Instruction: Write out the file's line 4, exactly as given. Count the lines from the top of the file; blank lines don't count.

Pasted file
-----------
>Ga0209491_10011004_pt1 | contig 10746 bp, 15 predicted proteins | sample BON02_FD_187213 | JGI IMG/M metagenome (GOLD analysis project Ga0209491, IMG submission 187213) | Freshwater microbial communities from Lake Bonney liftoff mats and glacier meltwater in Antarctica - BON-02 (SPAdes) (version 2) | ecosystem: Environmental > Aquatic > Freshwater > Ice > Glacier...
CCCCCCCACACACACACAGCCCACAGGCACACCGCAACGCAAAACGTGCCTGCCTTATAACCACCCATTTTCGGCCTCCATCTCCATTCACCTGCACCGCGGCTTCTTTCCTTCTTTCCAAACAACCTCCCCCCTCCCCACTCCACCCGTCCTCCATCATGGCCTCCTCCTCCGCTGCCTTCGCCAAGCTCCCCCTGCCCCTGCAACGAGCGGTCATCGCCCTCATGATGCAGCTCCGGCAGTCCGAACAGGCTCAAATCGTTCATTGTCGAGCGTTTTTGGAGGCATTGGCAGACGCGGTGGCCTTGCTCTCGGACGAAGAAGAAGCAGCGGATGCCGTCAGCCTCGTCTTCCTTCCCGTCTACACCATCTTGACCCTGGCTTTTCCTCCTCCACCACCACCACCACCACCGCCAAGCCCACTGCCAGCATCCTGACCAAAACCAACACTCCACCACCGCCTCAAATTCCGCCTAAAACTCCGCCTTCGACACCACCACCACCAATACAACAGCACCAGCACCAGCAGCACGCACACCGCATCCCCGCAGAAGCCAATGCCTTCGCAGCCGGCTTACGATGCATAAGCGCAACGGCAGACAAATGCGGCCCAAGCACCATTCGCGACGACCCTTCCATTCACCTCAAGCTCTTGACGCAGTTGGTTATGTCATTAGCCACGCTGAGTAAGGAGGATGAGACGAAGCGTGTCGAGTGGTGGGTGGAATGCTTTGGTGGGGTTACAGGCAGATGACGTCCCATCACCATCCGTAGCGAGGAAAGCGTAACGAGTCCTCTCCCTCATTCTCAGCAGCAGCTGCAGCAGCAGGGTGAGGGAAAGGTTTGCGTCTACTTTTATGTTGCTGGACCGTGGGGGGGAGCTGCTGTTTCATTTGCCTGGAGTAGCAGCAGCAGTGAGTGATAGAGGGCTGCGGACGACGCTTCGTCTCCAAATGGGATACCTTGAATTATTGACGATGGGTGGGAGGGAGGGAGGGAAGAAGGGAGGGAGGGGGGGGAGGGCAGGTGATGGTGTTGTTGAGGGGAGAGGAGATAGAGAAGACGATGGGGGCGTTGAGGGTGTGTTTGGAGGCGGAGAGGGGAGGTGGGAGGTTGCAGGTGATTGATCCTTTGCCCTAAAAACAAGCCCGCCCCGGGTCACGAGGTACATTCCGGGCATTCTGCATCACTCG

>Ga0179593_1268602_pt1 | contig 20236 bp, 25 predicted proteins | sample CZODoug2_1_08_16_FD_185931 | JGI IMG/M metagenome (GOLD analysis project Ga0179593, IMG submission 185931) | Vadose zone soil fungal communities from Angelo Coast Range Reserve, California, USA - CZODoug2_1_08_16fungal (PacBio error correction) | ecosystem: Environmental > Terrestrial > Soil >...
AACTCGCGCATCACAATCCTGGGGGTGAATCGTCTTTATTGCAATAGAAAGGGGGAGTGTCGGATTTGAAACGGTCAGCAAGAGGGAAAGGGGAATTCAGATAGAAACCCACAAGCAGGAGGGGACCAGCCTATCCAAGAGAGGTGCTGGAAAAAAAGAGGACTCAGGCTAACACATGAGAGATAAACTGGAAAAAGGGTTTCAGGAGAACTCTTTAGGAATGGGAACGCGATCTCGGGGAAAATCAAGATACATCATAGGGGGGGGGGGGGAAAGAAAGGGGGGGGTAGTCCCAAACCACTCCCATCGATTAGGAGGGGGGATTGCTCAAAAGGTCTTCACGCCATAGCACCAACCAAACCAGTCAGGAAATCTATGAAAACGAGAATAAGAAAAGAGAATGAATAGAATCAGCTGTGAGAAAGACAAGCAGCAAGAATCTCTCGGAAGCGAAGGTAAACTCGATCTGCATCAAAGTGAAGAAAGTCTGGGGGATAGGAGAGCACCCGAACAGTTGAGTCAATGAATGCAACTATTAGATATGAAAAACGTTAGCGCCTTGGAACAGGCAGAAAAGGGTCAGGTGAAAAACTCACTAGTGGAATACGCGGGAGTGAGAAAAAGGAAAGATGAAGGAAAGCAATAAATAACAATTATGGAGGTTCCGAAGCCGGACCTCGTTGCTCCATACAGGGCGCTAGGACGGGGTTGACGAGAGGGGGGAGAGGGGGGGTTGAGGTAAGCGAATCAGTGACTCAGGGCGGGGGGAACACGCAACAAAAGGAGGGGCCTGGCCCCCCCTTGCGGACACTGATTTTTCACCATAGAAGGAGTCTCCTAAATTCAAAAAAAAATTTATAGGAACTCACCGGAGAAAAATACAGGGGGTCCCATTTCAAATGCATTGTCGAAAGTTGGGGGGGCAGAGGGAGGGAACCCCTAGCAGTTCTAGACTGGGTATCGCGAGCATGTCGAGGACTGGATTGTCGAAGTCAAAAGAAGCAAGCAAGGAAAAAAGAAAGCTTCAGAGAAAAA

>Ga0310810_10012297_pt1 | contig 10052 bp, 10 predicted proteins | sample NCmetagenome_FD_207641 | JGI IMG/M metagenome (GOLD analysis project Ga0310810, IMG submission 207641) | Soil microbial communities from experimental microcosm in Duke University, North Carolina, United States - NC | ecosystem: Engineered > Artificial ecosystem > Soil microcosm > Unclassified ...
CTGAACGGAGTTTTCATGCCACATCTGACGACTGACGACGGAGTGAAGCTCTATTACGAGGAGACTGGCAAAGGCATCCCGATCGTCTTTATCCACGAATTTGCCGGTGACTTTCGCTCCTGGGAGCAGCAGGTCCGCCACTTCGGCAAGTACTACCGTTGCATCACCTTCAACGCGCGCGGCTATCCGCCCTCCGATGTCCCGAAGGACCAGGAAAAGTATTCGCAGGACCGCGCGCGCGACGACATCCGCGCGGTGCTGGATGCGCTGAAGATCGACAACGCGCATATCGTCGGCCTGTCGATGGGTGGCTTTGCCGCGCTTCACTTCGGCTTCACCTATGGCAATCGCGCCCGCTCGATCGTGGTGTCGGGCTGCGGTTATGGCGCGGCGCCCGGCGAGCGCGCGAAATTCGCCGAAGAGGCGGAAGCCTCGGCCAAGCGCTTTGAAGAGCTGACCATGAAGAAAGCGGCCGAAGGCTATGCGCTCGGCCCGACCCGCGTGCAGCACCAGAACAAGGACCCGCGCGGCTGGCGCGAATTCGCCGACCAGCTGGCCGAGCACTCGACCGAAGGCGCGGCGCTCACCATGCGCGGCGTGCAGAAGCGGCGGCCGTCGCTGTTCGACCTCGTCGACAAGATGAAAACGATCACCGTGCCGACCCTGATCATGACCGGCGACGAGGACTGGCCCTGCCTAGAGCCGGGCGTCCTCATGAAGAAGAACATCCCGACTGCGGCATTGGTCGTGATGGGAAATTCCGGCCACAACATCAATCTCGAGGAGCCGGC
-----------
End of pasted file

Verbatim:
AACTCGCGCATCACAATCCTGGGGGTGAATCGTCTTTATTGCAATAGAAAGGGGGAGTGTCGGATTTGAAACGGTCAGCAAGAGGGAAAGGGGAATTCAGATAGAAACCCACAAGCAGGAGGGGACCAGCCTATCCAAGAGAGGTGCTGGAAAAAAAGAGGACTCAGGCTAACACATGAGAGATAAACTGGAAAAAGGGTTTCAGGAGAACTCTTTAGGAATGGGAACGCGATCTCGGGGAAAATCAAGATACATCATAGGGGGGGGGGGGGAAAGAAAGGGGGGGGTAGTCCCAAACCACTCCCATCGATTAGGAGGGGGGATTGCTCAAAAGGTCTTCACGCCATAGCACCAACCAAACCAGTCAGGAAATCTATGAAAACGAGAATAAGAAAAGAGAATGAATAGAATCAGCTGTGAGAAAGACAAGCAGCAAGAATCTCTCGGAAGCGAAGGTAAACTCGATCTGCATCAAAGTGAAGAAAGTCTGGGGGATAGGAGAGCACCCGAACAGTTGAGTCAATGAATGCAACTATTAGATATGAAAAACGTTAGCGCCTTGGAACAGGCAGAAAAGGGTCAGGTGAAAAACTCACTAGTGGAATACGCGGGAGTGAGAAAAAGGAAAGATGAAGGAAAGCAATAAATAACAATTATGGAGGTTCCGAAGCCGGACCTCGTTGCTCCATACAGGGCGCTAGGACGGGGTTGACGAGAGGGGGGAGAGGGGGGGTTGAGGTAAGCGAATCAGTGACTCAGGGCGGGGGGAACACGCAACAAAAGGAGGGGCCTGGCCCCCCCTTGCGGACACTGATTTTTCACCATAGAAGGAGTCTCCTAAATTCAAAAAAAAATTTATAGGAACTCACCGGAGAAAAATACAGGGGGTCCCATTTCAAATGCATTGTCGAAAGTTGGGGGGGCAGAGGGAGGGAACCCCTAGCAGTTCTAGACTGGGTATCGCGAGCATGTCGAGGACTGGATTGTCGAAGTCAAAAGAAGCAAGCAAGGAAAAAAGAAAGCTTCAGAGAAAAA